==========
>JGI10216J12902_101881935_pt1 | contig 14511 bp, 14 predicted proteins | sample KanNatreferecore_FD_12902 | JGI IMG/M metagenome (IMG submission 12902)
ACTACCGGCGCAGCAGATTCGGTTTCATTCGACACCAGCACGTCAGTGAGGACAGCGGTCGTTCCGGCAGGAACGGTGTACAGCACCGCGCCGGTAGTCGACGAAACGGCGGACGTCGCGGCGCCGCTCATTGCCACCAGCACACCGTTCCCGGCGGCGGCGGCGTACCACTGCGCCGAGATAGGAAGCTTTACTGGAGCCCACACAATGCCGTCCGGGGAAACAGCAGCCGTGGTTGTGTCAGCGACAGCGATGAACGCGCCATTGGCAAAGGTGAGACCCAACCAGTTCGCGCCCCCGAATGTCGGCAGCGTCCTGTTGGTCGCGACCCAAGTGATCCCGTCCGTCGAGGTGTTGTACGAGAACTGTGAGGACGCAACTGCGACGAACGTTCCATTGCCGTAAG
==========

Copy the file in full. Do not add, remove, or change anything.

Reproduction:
>JGI10216J12902_101881935_pt1 | contig 14511 bp, 14 predicted proteins | sample KanNatreferecore_FD_12902 | JGI IMG/M metagenome (IMG submission 12902)
ACTACCGGCGCAGCAGATTCGGTTTCATTCGACACCAGCACGTCAGTGAGGACAGCGGTCGTTCCGGCAGGAACGGTGTACAGCACCGCGCCGGTAGTCGACGAAACGGCGGACGTCGCGGCGCCGCTCATTGCCACCAGCACACCGTTCCCGGCGGCGGCGGCGTACCACTGCGCCGAGATAGGAAGCTTTACTGGAGCCCACACAATGCCGTCCGGGGAAACAGCAGCCGTGGTTGTGTCAGCGACAGCGATGAACGCGCCATTGGCAAAGGTGAGACCCAACCAGTTCGCGCCCCCGAATGTCGGCAGCGTCCTGTTGGTCGCGACCCAAGTGATCCCGTCCGTCGAGGTGTTGTACGAGAACTGTGAGGACGCAACTGCGACGAACGTTCCATTGCCGTAAG